bloodletting.

i.
Post-its on the wall.
I belong deeply to myself. ~ Warsan Shire
The greatest thing in the world is to know how to belong to oneself. ~ Michel de Montaigne
My alone feels so good, I’ll only have you if you’re sweeter than my solitude. ~ Warsan Shire

ii.
Cape Town.
You flew in and out so that you could catch Laura Mvula and bask in her sweet melancholy. Something about her makes you want to hold up a board that reads, “It’s going to be okay, you’re going to be okay”; so she can see it and know that she will, indeed, make it through. But you realise how superficial fan girl love is and maybe that message is for you, a note to self? So you don’t do it, but you do bask in her sad glow, and phew, she takes you to church. How glorious, she sings, this light in us – (the crowd raises their firsts in the power salute) – we are a wonder. And the congregation of natural haired girls with pretty eyes and bold lip colours said, Amen!

iii.
Solo.
You cut your hair. You’ve done it before, but all your friends say it’s because you’ve just had your heart broken. But I’ve been wanting this for a while, you reply. Yes, they say in response, but grief makes us do stupid things, makes things urgent.
You hate that they make sense. Damn them and their righteous attitudes.

iv.
Melancholy.
You swirl it around in your mouth and spit it out like a wine you didn’t like the taste of.

v.
Grief.
Days and days of agony. And opinions on how you should grieve. What is the right way to mourn? This bit is the worst.

vi.
Lemonade.
You were served lemons, and you cut your hair and danced in your underwear, wore a colourful shirt with clashing hues, felt the prettiest you have in a while, and beat your face. Your face. You’d forgotten about this beautiful chubby fat gorgeous FACE. And it’s yours. And you see now, again, because being bald (something about not having the distraction of hair and society’s beauty standards on your head leads you to confront your visage, I mean really look at it and examine every perfecter flaw and surface of flesh) always makes you remember that you are beautiful. My God you’re beautiful! Do you believe it? Believe it.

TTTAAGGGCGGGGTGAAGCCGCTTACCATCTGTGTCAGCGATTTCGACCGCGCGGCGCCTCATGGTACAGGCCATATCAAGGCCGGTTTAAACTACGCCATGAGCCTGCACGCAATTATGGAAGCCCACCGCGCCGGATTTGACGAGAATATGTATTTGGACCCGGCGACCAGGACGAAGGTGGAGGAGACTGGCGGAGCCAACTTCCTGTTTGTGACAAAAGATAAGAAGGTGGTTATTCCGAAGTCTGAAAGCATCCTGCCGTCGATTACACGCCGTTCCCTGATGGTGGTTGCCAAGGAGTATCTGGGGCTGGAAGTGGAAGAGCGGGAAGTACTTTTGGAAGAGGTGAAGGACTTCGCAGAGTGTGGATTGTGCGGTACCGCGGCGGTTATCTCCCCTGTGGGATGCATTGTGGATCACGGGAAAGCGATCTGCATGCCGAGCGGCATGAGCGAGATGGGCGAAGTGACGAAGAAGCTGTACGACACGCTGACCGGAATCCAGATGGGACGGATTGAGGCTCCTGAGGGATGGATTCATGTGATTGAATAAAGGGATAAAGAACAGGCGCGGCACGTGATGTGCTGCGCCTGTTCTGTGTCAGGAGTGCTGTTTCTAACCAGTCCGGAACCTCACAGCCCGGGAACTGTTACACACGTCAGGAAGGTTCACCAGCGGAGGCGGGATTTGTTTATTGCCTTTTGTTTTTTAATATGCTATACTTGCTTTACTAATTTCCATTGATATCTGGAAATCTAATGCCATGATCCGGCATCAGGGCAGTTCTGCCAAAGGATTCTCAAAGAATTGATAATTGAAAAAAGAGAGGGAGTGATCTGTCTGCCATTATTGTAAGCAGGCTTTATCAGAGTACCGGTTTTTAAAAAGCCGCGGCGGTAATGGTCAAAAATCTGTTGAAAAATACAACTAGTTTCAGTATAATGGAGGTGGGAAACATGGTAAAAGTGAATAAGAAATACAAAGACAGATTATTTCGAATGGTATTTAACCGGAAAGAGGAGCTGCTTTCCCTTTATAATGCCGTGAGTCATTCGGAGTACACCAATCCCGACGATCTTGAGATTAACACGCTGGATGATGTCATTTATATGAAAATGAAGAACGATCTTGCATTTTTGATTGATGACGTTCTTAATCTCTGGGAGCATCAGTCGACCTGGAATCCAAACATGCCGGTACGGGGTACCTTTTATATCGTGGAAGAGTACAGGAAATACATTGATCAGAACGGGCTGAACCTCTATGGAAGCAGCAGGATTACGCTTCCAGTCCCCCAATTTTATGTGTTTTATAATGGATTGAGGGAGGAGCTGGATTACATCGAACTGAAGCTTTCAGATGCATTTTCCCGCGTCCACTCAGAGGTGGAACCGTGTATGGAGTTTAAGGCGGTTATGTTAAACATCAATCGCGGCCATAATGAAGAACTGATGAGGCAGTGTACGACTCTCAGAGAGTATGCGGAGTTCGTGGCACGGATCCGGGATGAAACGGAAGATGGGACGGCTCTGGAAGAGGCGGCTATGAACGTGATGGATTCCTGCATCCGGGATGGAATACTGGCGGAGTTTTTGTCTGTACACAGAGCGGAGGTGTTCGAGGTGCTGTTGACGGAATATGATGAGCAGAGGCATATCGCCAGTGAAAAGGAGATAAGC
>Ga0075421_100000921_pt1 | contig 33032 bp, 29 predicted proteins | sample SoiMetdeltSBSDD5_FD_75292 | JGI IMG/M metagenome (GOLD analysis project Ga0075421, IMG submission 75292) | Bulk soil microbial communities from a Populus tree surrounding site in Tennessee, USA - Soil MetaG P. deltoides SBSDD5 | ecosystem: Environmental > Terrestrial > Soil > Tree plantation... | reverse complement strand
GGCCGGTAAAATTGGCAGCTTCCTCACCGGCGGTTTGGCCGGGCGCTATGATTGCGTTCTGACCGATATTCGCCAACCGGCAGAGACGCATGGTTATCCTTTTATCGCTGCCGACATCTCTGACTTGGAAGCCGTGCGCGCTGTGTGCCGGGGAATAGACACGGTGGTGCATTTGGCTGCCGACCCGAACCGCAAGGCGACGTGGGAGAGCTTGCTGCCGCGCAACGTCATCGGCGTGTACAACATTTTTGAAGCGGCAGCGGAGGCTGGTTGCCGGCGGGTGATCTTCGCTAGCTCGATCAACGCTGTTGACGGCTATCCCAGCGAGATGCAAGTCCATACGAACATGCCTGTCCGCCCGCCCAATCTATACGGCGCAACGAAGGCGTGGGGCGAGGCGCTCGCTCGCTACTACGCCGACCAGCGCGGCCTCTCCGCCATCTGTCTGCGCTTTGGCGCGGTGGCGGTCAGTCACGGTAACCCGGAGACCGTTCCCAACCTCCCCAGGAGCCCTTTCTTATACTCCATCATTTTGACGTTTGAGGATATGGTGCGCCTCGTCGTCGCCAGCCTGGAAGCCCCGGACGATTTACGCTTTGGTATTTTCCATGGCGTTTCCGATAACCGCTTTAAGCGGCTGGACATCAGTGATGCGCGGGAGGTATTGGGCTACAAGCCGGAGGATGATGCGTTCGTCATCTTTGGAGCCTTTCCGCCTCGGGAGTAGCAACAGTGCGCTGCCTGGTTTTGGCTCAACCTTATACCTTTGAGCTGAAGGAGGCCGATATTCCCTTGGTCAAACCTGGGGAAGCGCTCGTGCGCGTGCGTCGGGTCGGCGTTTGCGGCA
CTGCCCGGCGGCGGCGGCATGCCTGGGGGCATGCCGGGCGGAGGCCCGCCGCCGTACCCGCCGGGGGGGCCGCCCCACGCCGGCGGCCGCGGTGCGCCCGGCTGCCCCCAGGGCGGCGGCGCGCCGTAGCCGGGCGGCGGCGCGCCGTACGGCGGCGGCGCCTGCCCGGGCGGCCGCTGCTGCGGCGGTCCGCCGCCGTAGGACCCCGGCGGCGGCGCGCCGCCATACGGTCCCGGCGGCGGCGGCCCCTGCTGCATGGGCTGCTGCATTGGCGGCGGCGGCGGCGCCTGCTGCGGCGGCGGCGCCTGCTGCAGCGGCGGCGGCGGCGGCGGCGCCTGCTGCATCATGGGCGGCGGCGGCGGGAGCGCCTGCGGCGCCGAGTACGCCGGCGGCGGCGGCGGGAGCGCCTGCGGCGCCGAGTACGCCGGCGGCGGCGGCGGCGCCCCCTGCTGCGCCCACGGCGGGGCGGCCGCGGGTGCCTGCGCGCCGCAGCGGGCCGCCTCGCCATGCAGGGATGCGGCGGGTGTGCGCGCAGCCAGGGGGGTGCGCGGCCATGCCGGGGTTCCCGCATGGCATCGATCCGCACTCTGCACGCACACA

vii.

Intimacy.
There’s just me.
And all the thoughts screaming into the silence.
But there’s me. I found me, again. Or am trying.
And the taste of it is like smooth sweetness sultry silky
on my mouth.

-ends-

yours,

Dusty

“We’re writers – we bleed on the page.” – a character from BET’s “Rebel”

bloodletting
/ˈblʌdlɛtɪŋ/
noun
1
historical
the surgical removal of some of a patient’s blood for therapeutic purposes.
2
the violent killing and wounding of people during a war or conflict.
Advertisements

the goodbye letters (final)

the goodbye letters

unforgiveness

noun

/ʌnfə fəˈɡɪvnɪs/

  • not willing to forgive or excuse people’s faults or wrongdoings
  • anger or resentment towards someone for an offence, flaw, or mistake
  • feel angry about or wish to punish an offence, flaw, or mistake

Dear Unforgiveness,

It’s so hard to say goodbye.

Holding onto you was how I punished the perpetrators of my hurt. It’s how I would mete out justice. Felt like if I let you go, they get away with it, and that just made me angry as hell.

But you’re too heavy for my shoulders, comrade. I don’t get to keep you and be free from pain, too. How’s that work? How’s joy and love and peace live in the same house as vengeance and resentment and bitterness?

The weight of your presence makes me a prisoner.

The wrongdoing isn’t mine to punish – you had me believing I was qualified to play judge and executioner, but I won’t be fooled anymore – I have better things to do than to hate the people who (and the things that) stole my joy from me.

Even sans apologies – I choose to forgive.

I acknowledge all the harm done against me, but I will not be held hostage by it!